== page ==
PAGAN MIDWINTER SOLSTICE CELEBRATIONS
Holly had been revered long before Christianity as a crucial element in the pagan midwinter solstice celebrations, the most prolonged and widespread fertility festival worshipping the Unconquered Sun. To early people, such as the Iron Age Celts, dreading the barren bleakness of winter, the sight of a holly tree standing lush, green and aglow with scarlet berries when all other plant life had died, would have been an emblem of hope and a promise from the deities of regrowth to come. To add to the mystique, holly most commonly grows in the understorey of oak woodlands, where few plants can survive the overhang of a mature tree. Oaks were sacred to the Druids as the hosts of mistletoe, the “Golden Bough”, and they believed that once the leaves fell from the oak, its spirit moved to the holly growing nearby.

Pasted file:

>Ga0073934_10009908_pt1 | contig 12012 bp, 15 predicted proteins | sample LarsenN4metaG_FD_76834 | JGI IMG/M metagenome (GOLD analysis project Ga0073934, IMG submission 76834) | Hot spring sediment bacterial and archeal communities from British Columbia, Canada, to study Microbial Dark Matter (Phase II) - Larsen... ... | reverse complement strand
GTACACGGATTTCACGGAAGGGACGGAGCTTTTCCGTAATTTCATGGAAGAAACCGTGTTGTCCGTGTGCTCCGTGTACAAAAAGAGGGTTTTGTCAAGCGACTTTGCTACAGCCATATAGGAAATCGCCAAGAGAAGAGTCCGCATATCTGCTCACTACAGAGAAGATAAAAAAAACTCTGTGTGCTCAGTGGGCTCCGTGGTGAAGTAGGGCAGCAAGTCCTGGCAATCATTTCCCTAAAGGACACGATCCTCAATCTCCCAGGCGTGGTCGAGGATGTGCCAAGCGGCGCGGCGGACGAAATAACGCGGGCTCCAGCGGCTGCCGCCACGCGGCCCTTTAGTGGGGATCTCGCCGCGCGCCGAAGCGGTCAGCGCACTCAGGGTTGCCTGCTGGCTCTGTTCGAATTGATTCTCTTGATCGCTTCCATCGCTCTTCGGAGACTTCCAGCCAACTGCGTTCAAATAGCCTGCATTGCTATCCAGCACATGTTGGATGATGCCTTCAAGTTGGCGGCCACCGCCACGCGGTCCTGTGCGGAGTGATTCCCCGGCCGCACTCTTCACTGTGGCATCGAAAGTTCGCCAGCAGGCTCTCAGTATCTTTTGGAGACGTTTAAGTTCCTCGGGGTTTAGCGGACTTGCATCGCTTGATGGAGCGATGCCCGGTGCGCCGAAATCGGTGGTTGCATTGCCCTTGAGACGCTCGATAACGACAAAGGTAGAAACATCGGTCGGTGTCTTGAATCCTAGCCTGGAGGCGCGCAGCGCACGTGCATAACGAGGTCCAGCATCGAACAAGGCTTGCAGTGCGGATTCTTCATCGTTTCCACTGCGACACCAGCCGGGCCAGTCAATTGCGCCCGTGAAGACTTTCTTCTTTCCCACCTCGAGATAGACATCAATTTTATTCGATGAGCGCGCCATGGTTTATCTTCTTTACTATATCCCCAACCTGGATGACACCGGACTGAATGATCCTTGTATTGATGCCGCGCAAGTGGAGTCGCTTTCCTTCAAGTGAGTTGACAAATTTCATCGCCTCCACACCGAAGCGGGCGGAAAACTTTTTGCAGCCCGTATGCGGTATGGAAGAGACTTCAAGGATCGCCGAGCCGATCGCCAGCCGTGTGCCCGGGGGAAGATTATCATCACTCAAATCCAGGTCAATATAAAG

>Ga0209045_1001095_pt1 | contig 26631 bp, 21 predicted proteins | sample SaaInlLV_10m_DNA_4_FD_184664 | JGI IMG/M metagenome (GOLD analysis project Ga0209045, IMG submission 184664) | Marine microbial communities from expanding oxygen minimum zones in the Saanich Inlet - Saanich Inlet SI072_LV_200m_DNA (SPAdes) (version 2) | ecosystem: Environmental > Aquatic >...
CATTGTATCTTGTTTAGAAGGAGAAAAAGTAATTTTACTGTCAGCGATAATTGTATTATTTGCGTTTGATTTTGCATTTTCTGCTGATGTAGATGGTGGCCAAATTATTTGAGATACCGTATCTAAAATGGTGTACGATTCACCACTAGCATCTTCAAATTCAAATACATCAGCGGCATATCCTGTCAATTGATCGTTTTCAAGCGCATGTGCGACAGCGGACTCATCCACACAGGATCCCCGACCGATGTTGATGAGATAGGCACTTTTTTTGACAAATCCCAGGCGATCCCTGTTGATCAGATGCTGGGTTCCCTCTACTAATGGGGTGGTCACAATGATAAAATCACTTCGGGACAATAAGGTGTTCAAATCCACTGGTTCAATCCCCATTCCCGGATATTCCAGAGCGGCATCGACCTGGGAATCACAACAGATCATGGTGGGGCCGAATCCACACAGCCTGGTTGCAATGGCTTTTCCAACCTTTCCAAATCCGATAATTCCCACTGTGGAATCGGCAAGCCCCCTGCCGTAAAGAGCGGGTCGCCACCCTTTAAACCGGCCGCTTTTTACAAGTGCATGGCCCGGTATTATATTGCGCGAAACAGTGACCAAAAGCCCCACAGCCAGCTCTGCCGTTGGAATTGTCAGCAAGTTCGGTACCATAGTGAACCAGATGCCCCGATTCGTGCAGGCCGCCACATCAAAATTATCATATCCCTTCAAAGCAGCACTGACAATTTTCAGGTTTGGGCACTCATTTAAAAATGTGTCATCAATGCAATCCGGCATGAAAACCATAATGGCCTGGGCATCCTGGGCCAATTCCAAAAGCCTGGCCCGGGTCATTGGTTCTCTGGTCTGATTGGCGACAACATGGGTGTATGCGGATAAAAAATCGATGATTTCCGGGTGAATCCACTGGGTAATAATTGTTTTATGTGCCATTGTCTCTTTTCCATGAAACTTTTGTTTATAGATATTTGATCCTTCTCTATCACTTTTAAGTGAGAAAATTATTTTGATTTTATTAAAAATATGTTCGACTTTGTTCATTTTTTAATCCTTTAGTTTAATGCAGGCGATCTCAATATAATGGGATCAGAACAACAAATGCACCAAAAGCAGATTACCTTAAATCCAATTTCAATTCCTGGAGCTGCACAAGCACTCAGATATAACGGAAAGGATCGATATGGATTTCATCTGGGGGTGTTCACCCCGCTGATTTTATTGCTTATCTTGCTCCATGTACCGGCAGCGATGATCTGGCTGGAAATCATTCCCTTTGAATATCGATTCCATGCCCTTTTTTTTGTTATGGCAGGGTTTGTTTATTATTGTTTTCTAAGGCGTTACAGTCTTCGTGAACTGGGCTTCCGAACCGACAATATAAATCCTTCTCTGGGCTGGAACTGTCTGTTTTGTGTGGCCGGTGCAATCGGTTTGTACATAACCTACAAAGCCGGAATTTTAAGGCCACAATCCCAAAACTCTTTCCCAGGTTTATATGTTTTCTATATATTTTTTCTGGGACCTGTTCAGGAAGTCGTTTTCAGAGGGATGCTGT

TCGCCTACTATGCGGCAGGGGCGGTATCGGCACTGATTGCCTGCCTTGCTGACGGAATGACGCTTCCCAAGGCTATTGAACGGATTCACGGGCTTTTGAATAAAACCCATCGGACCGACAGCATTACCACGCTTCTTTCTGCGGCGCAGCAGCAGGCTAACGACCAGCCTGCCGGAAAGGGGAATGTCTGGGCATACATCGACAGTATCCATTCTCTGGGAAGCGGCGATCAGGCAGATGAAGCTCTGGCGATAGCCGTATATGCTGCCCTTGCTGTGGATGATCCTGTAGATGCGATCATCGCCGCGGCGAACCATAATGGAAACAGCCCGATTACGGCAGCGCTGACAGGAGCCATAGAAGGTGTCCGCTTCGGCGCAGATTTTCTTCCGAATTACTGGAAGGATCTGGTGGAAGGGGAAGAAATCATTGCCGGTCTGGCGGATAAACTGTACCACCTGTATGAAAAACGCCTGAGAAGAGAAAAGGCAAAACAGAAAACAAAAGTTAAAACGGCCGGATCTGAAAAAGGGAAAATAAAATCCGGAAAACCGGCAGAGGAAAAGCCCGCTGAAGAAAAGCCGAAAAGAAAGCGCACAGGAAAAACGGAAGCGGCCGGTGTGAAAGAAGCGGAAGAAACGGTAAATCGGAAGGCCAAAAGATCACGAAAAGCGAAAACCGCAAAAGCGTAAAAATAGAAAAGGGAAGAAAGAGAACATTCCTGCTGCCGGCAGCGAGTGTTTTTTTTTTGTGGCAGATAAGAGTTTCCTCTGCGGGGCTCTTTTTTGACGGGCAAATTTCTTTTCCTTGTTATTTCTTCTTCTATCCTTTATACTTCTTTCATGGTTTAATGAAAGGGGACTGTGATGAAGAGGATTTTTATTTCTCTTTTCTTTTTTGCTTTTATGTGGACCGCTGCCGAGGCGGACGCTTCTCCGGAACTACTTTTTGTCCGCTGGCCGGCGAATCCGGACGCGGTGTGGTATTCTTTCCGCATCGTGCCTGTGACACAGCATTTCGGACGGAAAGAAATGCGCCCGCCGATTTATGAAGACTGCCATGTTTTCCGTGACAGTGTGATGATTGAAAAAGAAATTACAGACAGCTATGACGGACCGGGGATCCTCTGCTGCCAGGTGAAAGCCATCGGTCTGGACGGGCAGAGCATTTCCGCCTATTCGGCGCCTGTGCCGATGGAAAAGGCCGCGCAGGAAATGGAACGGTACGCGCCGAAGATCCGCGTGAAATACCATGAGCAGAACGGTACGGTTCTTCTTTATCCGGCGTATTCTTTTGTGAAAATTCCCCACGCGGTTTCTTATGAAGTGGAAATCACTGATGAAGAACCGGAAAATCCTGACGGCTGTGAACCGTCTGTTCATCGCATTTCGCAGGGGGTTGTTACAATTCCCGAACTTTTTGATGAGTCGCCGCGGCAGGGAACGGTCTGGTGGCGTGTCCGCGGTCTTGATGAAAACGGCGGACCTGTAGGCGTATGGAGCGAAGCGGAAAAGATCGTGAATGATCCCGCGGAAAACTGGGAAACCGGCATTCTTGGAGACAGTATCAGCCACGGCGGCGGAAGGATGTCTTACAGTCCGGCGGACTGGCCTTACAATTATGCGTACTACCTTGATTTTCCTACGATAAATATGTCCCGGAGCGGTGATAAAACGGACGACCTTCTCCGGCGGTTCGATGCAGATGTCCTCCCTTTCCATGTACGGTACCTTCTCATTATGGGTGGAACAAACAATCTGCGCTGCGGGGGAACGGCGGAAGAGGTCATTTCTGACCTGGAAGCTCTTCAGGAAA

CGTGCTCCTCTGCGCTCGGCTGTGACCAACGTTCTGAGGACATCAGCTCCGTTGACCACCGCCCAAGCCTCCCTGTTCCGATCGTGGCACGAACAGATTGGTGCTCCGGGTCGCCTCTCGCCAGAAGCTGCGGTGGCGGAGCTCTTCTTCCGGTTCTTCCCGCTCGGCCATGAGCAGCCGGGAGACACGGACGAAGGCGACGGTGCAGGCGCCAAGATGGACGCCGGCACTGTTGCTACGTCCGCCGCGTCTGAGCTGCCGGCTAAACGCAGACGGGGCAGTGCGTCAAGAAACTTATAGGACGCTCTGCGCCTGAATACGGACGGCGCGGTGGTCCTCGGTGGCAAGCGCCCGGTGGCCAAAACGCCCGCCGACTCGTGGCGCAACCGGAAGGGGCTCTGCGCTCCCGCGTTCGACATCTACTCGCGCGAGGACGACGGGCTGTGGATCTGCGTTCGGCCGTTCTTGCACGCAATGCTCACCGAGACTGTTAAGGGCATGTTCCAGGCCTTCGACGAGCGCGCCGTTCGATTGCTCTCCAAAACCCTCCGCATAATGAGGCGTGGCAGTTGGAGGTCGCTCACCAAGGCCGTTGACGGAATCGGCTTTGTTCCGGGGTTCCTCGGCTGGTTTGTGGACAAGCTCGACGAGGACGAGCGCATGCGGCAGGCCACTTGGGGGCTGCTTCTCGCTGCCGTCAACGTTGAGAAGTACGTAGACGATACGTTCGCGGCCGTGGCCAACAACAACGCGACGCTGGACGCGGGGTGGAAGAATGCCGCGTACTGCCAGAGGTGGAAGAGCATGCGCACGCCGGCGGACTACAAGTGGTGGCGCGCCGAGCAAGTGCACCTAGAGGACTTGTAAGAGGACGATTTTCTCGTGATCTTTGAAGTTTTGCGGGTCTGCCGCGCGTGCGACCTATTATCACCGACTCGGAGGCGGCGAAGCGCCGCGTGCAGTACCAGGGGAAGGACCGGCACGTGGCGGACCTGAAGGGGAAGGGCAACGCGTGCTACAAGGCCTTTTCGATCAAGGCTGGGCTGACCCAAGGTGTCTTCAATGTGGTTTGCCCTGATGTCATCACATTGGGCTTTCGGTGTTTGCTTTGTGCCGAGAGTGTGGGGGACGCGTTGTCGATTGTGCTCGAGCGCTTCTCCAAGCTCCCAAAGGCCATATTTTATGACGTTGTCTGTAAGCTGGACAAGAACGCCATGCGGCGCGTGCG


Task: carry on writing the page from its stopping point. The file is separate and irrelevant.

The first recorded usage was by the Romans during Saturnalia, the week-long celebrations held in mid-December honouring the agricultural deity, Saturn. It was a time described by the poet Catullus as “the best of days”, when all the accepted codes of conduct were reversed: men dressed as women and masters as servants. There were pageants, licentious plays orchestrated by a Lord of Misrule, banqueting, bonfires, drunkenness and abandoned dancing. Houses and streets were decorated with holly, ivy and other evergreens, and strenae (twigs of evergreens – laurel or holly) to which were fastened sweetmeats, were given as presents.